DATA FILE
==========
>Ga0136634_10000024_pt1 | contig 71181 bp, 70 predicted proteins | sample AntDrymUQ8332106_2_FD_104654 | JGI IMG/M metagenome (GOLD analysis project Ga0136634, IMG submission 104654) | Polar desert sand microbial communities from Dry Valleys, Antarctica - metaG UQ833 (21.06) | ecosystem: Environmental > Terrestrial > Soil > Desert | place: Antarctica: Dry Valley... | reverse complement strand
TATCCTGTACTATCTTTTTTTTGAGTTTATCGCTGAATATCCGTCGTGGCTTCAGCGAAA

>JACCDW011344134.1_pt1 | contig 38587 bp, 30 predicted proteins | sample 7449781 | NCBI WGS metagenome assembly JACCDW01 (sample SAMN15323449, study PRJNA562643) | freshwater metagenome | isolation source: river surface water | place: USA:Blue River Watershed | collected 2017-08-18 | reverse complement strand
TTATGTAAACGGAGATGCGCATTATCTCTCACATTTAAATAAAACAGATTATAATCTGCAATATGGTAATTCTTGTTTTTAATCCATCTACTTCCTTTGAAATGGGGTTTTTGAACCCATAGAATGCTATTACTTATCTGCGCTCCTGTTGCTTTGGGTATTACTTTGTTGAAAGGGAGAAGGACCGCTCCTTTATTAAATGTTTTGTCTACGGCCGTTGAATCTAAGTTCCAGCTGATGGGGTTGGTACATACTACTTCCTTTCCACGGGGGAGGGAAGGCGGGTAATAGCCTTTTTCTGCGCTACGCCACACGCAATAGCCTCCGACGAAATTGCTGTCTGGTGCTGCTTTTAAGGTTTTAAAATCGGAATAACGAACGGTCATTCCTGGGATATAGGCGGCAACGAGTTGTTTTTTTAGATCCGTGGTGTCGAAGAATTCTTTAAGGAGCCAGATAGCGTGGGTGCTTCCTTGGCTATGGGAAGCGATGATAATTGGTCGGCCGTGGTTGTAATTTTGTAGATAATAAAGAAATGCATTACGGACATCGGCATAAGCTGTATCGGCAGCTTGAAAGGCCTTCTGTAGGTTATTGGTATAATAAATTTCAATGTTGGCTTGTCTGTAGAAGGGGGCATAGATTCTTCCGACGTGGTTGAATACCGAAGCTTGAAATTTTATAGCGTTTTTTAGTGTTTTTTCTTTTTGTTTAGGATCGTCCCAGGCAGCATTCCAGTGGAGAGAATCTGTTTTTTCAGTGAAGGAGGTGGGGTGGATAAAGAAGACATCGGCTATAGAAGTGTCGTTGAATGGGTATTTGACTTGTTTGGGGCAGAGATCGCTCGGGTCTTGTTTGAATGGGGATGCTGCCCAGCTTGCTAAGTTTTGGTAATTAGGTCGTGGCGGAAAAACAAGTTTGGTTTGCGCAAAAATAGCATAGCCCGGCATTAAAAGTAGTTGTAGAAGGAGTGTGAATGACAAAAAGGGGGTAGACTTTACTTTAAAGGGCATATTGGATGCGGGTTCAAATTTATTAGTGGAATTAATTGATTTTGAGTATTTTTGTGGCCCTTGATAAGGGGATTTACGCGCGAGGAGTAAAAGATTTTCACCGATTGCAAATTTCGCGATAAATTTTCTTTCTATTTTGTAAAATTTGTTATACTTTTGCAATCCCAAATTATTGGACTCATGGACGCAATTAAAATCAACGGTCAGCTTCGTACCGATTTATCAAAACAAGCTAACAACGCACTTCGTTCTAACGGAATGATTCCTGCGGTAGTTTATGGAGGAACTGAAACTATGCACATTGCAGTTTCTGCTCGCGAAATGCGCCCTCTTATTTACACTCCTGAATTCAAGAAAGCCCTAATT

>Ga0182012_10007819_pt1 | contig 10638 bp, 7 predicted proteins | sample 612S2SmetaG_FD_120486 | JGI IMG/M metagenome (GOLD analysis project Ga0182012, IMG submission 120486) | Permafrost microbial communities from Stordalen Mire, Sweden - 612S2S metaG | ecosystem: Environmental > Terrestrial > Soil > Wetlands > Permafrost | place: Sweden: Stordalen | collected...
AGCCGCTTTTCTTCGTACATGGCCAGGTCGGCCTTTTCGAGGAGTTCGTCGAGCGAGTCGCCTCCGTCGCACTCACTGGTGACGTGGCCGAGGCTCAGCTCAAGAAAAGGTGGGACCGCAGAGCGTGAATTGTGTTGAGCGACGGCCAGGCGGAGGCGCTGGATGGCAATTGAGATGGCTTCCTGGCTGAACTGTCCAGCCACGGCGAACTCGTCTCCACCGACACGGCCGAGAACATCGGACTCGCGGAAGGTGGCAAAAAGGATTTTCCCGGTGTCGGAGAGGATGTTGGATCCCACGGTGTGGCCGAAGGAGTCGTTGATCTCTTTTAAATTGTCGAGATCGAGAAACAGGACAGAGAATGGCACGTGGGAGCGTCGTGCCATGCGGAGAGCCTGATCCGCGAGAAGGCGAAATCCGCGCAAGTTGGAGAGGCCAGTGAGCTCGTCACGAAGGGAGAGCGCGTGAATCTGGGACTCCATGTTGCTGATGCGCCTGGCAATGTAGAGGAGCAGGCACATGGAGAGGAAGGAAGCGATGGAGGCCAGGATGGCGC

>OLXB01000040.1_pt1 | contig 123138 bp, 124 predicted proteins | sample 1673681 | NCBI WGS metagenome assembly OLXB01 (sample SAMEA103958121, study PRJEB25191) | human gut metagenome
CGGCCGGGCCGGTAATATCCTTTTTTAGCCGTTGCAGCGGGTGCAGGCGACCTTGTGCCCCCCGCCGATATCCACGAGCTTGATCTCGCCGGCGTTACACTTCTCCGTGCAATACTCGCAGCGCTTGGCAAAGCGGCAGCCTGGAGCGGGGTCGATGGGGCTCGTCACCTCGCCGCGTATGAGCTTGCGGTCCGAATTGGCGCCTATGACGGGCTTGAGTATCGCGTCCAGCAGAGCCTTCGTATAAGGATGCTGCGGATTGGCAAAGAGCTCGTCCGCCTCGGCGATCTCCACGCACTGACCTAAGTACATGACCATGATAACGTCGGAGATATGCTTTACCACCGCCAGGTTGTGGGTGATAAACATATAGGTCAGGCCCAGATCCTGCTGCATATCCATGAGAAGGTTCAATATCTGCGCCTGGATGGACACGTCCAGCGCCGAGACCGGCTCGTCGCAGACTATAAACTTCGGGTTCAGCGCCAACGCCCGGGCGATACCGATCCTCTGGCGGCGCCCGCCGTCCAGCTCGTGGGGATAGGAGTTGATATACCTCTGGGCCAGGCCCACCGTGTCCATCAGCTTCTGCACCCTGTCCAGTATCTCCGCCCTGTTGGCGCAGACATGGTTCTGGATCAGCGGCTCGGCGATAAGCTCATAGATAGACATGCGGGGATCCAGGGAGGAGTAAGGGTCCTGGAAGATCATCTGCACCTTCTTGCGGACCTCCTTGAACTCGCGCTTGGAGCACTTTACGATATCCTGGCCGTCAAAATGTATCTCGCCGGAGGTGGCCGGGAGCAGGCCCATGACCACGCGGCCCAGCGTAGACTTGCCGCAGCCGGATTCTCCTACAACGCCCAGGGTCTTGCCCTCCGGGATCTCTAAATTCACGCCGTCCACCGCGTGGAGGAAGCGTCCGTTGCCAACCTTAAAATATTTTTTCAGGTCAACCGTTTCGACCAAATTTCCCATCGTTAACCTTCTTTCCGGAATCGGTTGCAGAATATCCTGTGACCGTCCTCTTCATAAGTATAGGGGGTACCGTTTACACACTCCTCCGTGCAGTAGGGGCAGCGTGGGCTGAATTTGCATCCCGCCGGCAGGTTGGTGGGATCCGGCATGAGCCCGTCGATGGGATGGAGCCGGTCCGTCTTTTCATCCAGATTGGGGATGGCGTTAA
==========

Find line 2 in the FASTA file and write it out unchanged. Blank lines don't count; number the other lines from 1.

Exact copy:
TATCCTGTACTATCTTTTTTTTGAGTTTATCGCTGAATATCCGTCGTGGCTTCAGCGAAA